[10]Viewpoint: What’s behind Russia’s actions in Georgia, 10 August 2015, http://www.bbc.com/news/world-europe-33675488.

[11] Eurasian Silk Road Union: towards a Russia-China Consensus?, June 2015, http://thediplomat.com/2015/06/eurasian-silk-road-union-towards-a-russia-china-consensus/.

[12] A “Soft Alliance”? Russia-China relations after the Ukraine crisis, 10 February 2015, http://www.ecfr.eu/publications/summary/a_soft_alliance_russia_china_relations_after_the_ukraine_crisis331.

[13] EU pledges to extend Russia sanctions, delays confirming, 20 March 2015, http://www.bloomberg.com/news/articles/2015-03-20/eu-pledges-to-extend-russia-sanctions-delays-confirming.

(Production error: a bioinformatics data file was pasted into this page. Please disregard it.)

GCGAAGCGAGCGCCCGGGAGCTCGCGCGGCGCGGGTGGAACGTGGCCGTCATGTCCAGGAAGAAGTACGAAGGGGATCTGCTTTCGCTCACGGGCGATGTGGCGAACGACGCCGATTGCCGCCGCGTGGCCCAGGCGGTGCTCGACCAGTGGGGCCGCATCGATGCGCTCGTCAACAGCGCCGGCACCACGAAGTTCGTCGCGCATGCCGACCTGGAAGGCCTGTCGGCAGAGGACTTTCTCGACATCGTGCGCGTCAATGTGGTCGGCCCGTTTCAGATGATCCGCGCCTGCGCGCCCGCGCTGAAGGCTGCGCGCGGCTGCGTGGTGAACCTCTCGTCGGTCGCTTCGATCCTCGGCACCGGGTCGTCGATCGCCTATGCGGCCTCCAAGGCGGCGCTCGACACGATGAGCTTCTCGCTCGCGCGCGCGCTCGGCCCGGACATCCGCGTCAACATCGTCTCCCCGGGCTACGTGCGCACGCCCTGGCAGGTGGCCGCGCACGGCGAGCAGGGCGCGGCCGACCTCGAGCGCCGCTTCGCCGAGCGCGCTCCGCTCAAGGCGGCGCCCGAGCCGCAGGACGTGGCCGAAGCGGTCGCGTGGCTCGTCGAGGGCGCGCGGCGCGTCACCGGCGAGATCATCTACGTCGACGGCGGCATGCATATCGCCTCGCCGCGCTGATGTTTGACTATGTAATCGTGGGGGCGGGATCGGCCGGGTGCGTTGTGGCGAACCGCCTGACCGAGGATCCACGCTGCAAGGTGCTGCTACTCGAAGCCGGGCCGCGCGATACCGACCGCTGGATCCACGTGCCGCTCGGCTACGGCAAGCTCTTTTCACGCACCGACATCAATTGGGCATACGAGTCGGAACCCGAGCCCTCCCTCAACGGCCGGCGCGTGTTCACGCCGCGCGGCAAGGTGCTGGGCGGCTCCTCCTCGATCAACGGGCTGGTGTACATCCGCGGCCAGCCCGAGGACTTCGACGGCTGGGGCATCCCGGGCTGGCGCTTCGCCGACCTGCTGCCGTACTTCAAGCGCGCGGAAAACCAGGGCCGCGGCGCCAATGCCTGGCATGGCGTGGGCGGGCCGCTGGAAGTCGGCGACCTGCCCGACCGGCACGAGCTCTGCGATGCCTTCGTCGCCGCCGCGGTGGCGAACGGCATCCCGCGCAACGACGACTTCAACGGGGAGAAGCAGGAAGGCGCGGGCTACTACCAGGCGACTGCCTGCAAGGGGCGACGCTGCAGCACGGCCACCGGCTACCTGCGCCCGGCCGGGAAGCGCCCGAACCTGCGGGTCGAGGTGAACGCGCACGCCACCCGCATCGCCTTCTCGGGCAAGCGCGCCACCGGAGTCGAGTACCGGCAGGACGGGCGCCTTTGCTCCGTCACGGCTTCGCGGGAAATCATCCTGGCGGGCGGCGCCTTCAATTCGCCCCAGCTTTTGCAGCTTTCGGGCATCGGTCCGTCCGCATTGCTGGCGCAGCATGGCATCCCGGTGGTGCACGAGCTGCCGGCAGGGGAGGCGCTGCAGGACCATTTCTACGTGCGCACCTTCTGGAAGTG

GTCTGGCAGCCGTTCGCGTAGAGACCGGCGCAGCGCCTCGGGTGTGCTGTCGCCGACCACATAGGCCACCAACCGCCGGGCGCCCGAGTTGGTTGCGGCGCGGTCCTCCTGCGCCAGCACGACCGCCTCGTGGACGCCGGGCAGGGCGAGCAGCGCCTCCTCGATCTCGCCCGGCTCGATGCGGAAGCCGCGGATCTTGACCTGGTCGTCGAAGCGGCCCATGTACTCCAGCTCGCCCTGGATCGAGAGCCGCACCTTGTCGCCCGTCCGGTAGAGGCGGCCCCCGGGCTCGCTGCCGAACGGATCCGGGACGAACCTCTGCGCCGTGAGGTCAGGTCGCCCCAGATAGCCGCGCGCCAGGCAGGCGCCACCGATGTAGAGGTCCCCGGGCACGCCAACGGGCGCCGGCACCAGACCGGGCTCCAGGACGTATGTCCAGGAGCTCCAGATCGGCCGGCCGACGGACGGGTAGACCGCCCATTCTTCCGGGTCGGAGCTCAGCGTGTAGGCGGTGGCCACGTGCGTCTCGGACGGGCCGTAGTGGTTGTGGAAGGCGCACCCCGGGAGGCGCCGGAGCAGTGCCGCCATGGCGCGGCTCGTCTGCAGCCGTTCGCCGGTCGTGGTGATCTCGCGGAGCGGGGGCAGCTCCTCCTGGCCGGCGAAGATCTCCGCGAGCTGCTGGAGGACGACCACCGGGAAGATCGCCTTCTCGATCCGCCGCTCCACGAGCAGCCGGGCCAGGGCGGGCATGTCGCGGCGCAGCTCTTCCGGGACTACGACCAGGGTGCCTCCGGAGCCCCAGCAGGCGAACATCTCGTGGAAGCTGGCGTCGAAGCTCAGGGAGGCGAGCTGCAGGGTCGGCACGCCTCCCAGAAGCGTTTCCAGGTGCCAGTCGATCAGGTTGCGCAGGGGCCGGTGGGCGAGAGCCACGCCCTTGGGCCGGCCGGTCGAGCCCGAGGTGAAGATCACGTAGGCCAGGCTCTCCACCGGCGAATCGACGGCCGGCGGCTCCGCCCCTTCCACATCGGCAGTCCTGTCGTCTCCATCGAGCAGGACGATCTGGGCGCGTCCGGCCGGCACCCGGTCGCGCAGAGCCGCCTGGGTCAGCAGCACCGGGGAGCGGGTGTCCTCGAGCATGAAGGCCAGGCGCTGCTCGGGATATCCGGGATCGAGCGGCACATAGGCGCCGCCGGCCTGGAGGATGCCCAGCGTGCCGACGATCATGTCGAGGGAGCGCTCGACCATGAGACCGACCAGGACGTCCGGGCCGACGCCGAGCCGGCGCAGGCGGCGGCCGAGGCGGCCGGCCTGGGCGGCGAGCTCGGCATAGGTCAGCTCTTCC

[14]Gazprom building global alliance with expanded Shell, 19 June 2015, http://www.reuters.com/article/2015/06/19/us-gazprom-shell-exclusive-idUSKBN0OZ0IQ20150619.

[15] Russia’s energy pivot to China, myth or reality, http://atimes.com/2015/07/russias-energy-pivot-to-china-myth-or-reality/

[16] Oil-thirsty China a winner in Iran deal, 14 July 2015, http://www.wsj.com/articles/oil-thirsty-china-a-winner-in-iran-deal-1436909582.

[17] Here comes the China Iran alliance, 27 August 2015, http://www.businessinsider.com/here-comes-the-china-iran-alliance-2015-8.

[18]Western route to China showing good dynamics – Gazprom, 18 August 2015, http://www.oilandgastechnology.net/pipeline-news/western-route-china-showing-good-dynamics-–-gazprom